From the legacies of iconic investors to the dynamic 2023 markets, Jon Manchester, CFA, CFP® (Senior Vice President, Chief Strategist, Wealth Management, and Portfolio Manager, Sustainable, Responsible and Impact Investing) presents an insightful perspective on the economic climate, aided by the witticisms of Charlie Munger.


Legendary investor Charlie Munger passed away in late November, just a month shy of reaching the century mark. For 45 years, Munger served as the witty and characteristically caustic partner to Warren Buffett at Berkshire Hathaway. He was a surefire sound bite, adept at delivering zingers with a wry smile while on stage at Berkshire’s annual “Woodstock for Capitalists” shareholder meetings in his hometown of Omaha, Nebraska. Sometimes, he was funny: “Learning from other people’s mistakes is much more pleasant.” Often, he was insightful: “People calculate too much and think too little.” Undeniably, he was practical: “Don’t bail away in a sinking boat if you can swim to one that is seaworthy.” The vast collection of “Mungerisms” captures his concise yet astute speaking style, and lent Munger cult hero status amongst the investment crowd. Long before Twitter’s original 140-character limit, Munger endorsed brevity. In Berkshire’s 2022 letter to shareholders, Buffett acknowledged that “what it takes me a page to explain, (Charlie) sums up in a sentence.”

Munger liked to keep things simple. In fact, his favorite tool to tackle thorny issues was the humble checklist: “I’m a great believer in solving hard problems by using a checklist. You need to get all the likely and unlikely answers before you; otherwise, it’s easy to miss something important.” The checklist method was no guarantee of cracking the case, however. Munger said that if they lacked special insight into a company, they would set the investment aside as “too tough” and move on. Acknowledging one’s limitations is an important trait, something Munger referred to as staying within their circle of competence. However, both Buffett and Munger admitted they missed their share of investment opportunities this way, notably, in the technology sector. Further, the duo faulted themselves for “mistakes of omission,” where they failed to invest in a company such as Wal-Mart despite having a solid understanding of the business. Those called strikes didn’t hurt too badly: a $1,000 investment in Berkshire Hathaway made at the end of 1978 was worth nearly $3 million by year-end 2022.

It could be said that the hallowed performance track record assembled by the Oracles of Omaha was one percent inspiration, and ninety-nine percent contemplation. Both Munger and Buffett spent countless hours reading and thinking, and comparatively few hours taking action. Buffett reportedly playfully referred to Munger as “The Abominable No-Man” because Munger so frequently turned down potential investments. When they did decide to invest, it was typically in a big way, either buying a business outright or taking a significant stake in the company. Berkshire spent $1.3 billion buying shares of Coca-Cola several decades ago, and in 2022 received dividend payments of $704 million on their shares, which had by then appreciated to a $25 billion market value. The annual dividend yield calculated on their original cost had ballooned to a gaudy 54% – a testament to time, patience, and the power of dividend growth.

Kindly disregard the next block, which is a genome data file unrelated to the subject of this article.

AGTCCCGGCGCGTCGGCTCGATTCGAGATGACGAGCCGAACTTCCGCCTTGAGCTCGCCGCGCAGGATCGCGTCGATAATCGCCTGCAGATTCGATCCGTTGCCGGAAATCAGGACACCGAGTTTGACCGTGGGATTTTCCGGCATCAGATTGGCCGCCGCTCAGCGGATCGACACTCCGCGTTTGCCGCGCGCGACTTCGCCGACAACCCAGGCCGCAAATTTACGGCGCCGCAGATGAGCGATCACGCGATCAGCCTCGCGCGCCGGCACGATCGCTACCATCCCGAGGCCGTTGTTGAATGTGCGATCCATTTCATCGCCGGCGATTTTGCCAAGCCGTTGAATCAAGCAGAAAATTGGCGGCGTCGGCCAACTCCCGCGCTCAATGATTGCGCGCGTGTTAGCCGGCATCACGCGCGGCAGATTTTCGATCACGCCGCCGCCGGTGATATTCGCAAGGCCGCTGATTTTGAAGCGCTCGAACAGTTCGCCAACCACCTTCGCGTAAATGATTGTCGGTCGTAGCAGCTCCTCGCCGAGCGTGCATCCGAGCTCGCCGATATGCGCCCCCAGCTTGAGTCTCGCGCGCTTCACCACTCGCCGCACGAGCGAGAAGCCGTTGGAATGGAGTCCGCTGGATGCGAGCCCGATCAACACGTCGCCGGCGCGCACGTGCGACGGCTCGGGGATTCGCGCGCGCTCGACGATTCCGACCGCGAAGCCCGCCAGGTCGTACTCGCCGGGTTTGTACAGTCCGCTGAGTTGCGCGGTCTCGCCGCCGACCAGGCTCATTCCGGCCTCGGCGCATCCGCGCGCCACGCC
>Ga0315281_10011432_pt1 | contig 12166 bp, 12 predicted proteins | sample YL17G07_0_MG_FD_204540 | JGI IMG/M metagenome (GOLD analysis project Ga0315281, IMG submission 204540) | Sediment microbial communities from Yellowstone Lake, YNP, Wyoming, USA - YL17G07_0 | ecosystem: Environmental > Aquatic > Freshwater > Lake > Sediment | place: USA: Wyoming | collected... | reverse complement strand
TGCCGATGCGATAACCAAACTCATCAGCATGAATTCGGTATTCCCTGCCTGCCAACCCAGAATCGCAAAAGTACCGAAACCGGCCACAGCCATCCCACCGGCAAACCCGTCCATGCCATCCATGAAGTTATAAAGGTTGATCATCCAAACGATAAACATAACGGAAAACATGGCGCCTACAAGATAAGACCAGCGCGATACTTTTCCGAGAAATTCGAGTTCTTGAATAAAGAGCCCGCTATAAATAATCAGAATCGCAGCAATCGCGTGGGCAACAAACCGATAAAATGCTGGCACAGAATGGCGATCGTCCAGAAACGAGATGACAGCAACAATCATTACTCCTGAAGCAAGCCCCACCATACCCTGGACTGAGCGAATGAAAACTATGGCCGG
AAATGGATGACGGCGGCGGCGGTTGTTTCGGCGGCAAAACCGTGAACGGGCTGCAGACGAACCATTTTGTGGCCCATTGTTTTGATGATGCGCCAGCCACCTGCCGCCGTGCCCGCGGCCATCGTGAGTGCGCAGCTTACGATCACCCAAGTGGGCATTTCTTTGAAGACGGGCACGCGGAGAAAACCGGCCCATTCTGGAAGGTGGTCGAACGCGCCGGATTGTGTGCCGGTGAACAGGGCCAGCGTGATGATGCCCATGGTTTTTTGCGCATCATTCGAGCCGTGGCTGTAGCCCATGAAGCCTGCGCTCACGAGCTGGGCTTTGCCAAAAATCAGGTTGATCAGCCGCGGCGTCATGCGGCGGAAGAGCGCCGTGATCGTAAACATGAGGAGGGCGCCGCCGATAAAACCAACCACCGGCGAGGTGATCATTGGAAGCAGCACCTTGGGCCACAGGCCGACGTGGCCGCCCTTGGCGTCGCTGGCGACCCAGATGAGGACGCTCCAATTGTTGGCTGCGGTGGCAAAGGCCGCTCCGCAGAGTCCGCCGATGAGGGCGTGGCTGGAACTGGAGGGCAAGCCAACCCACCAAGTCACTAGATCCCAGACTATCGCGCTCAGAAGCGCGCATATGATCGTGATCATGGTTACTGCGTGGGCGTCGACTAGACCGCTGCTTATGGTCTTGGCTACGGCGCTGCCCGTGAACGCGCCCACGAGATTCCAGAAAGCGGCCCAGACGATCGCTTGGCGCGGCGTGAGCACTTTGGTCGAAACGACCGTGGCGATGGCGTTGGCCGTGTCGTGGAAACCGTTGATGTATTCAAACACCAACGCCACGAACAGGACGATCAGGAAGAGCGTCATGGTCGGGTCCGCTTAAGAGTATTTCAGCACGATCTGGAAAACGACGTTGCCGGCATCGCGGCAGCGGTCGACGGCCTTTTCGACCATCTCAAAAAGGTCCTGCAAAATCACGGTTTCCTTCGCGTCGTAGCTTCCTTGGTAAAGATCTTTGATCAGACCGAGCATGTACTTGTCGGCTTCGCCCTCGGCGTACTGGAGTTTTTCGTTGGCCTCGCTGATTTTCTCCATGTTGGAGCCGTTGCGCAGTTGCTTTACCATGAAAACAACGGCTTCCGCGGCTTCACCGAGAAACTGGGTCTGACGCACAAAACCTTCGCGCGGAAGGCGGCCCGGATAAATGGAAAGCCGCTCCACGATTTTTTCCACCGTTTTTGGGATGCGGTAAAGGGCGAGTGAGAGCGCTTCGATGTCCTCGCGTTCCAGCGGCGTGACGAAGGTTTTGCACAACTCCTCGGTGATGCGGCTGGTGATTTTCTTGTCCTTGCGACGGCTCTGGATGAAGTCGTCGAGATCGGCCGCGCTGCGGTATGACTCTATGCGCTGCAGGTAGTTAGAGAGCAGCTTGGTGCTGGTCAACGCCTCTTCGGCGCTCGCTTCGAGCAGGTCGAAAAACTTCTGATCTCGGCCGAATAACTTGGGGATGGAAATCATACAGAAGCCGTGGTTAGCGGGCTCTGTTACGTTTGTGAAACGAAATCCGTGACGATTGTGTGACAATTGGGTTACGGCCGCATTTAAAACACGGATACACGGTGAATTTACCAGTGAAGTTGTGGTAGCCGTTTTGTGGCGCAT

Checking it Twice
In honor of Charlie Munger, a simple checklist for U.S. equity investors in 2023 is presented at right. Essentially every item broke in favor of equities. First and foremost: inflation. The trend couldn’t have been much more favorable on that front. The Consumer Price Index (CPI) increased a worrisome 6.5% year-over-year in 2022, peaking at a 40-year-high of 9.1% mid-year. By November 2023, the CPI’s growth rate had slowed to 3.1%, within striking distance of the Federal Reserve’s 2% target.

Importantly for consumers (and politicians), the headliners of food and energy prices have improved significantly. Gasoline prices declined nearly 9% year-over-year as of November, while food prices rose just 2.9%. A surge in domestic oil supply helped to dampen energy prices. In fact, U.S. oil production established a new worldwide record of 13.2 million barrels per day in November, surpassing the previous highwater mark set by the U.S. in early 2020. Domestic output—led by shale oil drillers in the Permian Basin of Texas and New Mexico—is so strong that we are exporting as much crude oil, refined products, and natural gas liquids as Saudi Arabia or Russia produces.

The sharp deceleration in the rate of inflation enabled Fed officials at their December meeting to project three Fed Funds rate cuts in 2024 and four more in 2025, suggesting we may have seen the end of the Fed’s rate hiking campaign. This had visions of a soft landing dancing in investor’s heads, that magical scenario in which the Fed is able to quell inflation via higher borrowing rates without incurring a recession. Economist Paul Krugman went so far as to say, “So far, this has been ‘immaculate disinflation,’ requiring neither a recession nor a large rise in unemployment.” While communicating the Fed’s rate decision, chairman Jerome Powell noted that U.S. Gross Domestic Product (GDP) was on track to expand around 2.5% (inflation-adjusted) for 2023 as a whole. As for corporate earnings, the Standard & Poor’s 500 Index is estimated to have generated 8% to 9% growth per share in 2023. In both cases, that growth lands squarely in the sweet spot, neither overheated nor ice cold.